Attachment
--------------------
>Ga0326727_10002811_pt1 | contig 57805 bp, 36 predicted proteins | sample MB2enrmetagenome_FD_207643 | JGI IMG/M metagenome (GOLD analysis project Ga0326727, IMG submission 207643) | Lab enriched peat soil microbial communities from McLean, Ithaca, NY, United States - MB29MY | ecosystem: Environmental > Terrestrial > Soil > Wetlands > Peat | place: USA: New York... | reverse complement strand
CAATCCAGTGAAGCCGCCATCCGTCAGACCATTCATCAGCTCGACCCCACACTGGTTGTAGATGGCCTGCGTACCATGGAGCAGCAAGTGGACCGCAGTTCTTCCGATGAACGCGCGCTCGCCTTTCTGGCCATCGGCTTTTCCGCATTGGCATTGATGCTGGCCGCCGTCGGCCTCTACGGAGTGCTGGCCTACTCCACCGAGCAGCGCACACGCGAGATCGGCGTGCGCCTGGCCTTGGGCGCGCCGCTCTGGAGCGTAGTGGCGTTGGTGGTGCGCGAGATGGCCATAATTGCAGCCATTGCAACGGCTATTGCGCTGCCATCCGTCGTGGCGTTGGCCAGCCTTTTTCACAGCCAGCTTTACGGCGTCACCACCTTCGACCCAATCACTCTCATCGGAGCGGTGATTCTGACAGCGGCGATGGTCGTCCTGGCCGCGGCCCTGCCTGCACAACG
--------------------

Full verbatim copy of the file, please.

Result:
>Ga0326727_10002811_pt1 | contig 57805 bp, 36 predicted proteins | sample MB2enrmetagenome_FD_207643 | JGI IMG/M metagenome (GOLD analysis project Ga0326727, IMG submission 207643) | Lab enriched peat soil microbial communities from McLean, Ithaca, NY, United States - MB29MY | ecosystem: Environmental > Terrestrial > Soil > Wetlands > Peat | place: USA: New York... | reverse complement strand
CAATCCAGTGAAGCCGCCATCCGTCAGACCATTCATCAGCTCGACCCCACACTGGTTGTAGATGGCCTGCGTACCATGGAGCAGCAAGTGGACCGCAGTTCTTCCGATGAACGCGCGCTCGCCTTTCTGGCCATCGGCTTTTCCGCATTGGCATTGATGCTGGCCGCCGTCGGCCTCTACGGAGTGCTGGCCTACTCCACCGAGCAGCGCACACGCGAGATCGGCGTGCGCCTGGCCTTGGGCGCGCCGCTCTGGAGCGTAGTGGCGTTGGTGGTGCGCGAGATGGCCATAATTGCAGCCATTGCAACGGCTATTGCGCTGCCATCCGTCGTGGCGTTGGCCAGCCTTTTTCACAGCCAGCTTTACGGCGTCACCACCTTCGACCCAATCACTCTCATCGGAGCGGTGATTCTGACAGCGGCGATGGTCGTCCTGGCCGCGGCCCTGCCTGCACAACG